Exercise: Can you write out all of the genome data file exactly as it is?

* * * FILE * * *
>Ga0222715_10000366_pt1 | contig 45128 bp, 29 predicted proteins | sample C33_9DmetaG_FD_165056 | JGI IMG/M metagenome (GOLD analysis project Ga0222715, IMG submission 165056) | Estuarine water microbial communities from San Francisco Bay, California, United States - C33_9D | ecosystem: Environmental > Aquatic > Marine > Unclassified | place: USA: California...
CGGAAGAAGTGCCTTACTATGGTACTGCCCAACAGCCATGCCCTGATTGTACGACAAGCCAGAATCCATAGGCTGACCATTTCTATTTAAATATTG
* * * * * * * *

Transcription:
>Ga0222715_10000366_pt1 | contig 45128 bp, 29 predicted proteins | sample C33_9DmetaG_FD_165056 | JGI IMG/M metagenome (GOLD analysis project Ga0222715, IMG submission 165056) | Estuarine water microbial communities from San Francisco Bay, California, United States - C33_9D | ecosystem: Environmental > Aquatic > Marine > Unclassified | place: USA: California...
CGGAAGAAGTGCCTTACTATGGTACTGCCCAACAGCCATGCCCTGATTGTACGACAAGCCAGAATCCATAGGCTGACCATTTCTATTTAAATATTG